lively sensation, and honors the annals of
British sport. Lord H--, lately de
ceased, has left an illustrious name, a re
vered memory, and an example which gen
'Jensen riders will always cite with admi
Rose Tree.
We must begin to doubt the truth of the
oft-quoted lines from Shalcspeare :
-that which we call a rose,
By udy other name would smell as sweet;
for in a lecture upon the trees of America,
Pref. AOASSIZ states a remarkable fact in
regard to the family of the rose, which in
cludes among its varietes not only many
of most beautiful roses which are
known, but also the richest fruits, such as
the apple, pear, peach, plum, apricot,
cherry, strawberry, raspberry, blackberry,
&c., namely, that no fossils of plants be
longing to this family have ever been dis
covered by geologists. This he regarded
as conclusive evidence that the introduc
ti-n of this family of plants upon the earth
was coeval with or subsequent to the cre
ation of man, to whose comfort and happi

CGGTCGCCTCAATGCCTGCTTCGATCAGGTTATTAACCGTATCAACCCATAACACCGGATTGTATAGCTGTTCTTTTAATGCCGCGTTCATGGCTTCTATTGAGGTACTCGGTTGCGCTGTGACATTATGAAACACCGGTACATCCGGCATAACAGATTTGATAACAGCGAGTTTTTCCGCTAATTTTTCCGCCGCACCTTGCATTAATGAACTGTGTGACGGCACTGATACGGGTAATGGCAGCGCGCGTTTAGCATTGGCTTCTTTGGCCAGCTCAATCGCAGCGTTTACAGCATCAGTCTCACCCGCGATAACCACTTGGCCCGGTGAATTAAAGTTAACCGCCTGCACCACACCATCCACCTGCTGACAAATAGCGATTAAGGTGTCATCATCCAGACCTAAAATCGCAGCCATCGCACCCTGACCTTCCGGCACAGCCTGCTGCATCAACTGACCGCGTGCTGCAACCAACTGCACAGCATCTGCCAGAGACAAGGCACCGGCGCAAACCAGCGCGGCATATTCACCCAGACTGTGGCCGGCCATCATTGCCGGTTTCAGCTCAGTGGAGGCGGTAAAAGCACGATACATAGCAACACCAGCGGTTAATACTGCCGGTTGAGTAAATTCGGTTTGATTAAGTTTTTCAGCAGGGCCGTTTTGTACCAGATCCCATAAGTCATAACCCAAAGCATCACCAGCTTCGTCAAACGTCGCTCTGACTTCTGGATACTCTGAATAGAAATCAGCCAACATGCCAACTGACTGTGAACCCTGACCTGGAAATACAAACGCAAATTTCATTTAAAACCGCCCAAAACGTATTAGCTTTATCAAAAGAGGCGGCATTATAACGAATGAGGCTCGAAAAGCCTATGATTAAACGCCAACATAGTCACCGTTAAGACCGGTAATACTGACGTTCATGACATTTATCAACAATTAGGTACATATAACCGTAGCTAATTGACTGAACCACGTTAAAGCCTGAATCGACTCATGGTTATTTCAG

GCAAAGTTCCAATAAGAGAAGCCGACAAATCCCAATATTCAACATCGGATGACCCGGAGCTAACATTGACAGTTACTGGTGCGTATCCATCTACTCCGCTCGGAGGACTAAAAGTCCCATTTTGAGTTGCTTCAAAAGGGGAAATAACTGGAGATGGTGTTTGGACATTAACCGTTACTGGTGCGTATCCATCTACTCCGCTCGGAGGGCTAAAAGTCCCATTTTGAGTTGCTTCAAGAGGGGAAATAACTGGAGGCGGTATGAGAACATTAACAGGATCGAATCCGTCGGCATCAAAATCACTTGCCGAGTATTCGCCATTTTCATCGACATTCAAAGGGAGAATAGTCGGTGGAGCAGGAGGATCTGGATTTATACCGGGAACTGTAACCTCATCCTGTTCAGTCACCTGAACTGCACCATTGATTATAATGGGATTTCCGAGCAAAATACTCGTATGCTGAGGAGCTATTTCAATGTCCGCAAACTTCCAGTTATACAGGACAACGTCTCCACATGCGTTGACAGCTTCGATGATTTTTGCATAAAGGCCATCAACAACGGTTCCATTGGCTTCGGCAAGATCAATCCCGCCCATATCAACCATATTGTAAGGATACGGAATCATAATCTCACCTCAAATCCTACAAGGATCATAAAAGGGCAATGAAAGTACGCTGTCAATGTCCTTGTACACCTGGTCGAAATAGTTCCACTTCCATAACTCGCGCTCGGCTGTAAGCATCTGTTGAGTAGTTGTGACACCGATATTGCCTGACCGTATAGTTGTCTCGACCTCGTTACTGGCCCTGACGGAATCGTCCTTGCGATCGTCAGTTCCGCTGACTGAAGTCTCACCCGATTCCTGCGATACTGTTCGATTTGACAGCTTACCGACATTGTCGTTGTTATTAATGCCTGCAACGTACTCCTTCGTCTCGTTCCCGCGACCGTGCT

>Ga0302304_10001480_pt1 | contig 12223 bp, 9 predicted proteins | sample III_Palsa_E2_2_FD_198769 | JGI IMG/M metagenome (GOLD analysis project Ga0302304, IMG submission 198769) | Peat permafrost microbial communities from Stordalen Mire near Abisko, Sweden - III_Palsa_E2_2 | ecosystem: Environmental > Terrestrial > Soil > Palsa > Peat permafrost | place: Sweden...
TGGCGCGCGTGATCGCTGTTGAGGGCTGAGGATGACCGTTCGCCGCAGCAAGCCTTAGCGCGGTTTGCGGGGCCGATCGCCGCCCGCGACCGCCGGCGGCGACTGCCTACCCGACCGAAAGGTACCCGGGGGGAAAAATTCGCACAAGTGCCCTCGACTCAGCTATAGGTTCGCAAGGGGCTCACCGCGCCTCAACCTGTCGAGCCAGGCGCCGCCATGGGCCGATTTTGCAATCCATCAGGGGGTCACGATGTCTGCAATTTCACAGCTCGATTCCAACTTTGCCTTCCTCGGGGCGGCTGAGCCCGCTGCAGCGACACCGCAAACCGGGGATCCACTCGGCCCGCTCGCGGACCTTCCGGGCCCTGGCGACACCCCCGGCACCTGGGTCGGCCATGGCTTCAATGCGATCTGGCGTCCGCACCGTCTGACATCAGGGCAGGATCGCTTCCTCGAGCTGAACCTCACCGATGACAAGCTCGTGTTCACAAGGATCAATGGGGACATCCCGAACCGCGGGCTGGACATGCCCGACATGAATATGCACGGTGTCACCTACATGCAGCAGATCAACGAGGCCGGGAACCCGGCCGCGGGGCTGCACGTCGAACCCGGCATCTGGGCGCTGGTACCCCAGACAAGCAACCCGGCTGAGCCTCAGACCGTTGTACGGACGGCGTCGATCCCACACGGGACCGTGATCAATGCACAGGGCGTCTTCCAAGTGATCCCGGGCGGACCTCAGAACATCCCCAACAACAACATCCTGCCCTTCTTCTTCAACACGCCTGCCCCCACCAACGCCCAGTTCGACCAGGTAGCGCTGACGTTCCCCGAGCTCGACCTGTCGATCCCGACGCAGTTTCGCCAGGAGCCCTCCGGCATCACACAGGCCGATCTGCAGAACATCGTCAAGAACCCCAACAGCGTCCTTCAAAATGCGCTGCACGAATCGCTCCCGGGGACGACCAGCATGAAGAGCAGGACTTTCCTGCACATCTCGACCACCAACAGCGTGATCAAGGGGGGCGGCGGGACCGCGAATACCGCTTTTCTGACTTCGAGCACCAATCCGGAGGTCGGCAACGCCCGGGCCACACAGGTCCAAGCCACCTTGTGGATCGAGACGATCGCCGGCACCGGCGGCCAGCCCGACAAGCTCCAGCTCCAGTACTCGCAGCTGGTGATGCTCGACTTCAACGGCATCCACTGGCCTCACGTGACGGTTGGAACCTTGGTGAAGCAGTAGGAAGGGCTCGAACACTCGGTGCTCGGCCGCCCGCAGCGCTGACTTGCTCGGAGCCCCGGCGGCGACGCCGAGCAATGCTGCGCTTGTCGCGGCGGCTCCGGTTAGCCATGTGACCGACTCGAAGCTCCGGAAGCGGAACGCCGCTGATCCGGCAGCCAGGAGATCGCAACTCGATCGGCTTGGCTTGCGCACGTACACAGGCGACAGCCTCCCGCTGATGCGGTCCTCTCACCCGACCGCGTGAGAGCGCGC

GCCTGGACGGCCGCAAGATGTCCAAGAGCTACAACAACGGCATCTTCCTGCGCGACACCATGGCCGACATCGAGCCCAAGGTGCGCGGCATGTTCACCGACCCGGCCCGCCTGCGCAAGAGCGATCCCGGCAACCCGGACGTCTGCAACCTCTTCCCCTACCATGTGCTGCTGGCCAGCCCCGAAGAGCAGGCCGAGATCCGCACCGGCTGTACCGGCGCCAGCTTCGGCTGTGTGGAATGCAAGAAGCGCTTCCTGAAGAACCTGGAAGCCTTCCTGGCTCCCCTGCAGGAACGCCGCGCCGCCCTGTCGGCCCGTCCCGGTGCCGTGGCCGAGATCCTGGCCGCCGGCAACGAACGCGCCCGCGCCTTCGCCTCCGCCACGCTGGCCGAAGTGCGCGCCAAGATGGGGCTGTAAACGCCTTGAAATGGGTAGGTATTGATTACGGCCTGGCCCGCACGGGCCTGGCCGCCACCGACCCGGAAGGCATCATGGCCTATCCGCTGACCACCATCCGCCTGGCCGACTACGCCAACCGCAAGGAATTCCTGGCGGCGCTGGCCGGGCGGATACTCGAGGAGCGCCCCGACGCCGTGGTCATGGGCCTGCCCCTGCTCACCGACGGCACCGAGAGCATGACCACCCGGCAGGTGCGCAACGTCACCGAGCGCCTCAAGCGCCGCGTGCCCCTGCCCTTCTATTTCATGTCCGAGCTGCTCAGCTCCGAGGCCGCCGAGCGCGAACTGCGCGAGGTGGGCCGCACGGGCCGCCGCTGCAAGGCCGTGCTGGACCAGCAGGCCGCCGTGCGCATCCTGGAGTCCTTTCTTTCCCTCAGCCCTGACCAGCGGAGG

ness they seem especially intended by
Providence to contribute.
Hard of Hearing.
"I hive a small bill against you," said a
pertinacious lookin; collector, as he enter
ed the store of one who had acquired the
character of a hard customer.
"Yes, sir, a very fine day, indeed," was
the reply,
"I sin not speaking aisle weather, but
your bill," replied Peter, in a loudor key.
"It would be better if we had a little
"Curse the rain," continued the collec
tor ; and raising his voice, bawled, "have
you any money on your bill I
"Beg your pardon, sir, I rm hard of
hearing. I have made it a rule not to loan
any money to strangers—and don't recog•
nine you."
"I'm collector for the Philadelphian
Daily Extinguisher, sir, and have a bill
against you," persisted, the collector, St
the top of his voice, producing the bill and
thrusting it into the face of the debtor.
"I've determined to endorse for no one,
so put your not in your pocketbook ; I re
ally cannot endorse it !"
"Confound your endorsements I will
you pay it !"
"You'll pay it. no doubt, sir ; but there
is always some risk about the matters, you
know, so I must decline it, sir."
Pretty Good.
The following incident occurred un
the day the San Francisco banks suspen
A poor Dutchman who had a couple of
hundred dollars in Page, Bacon & Co's
drew it out and after carrying it about an
hour or two, thinking Adams & Cu. would
be perfectly safe, deposited it there ; hap
pening to hear some doubts expressed
about un hour later, ho became alarmed
and drew it out again ; took it to Wright's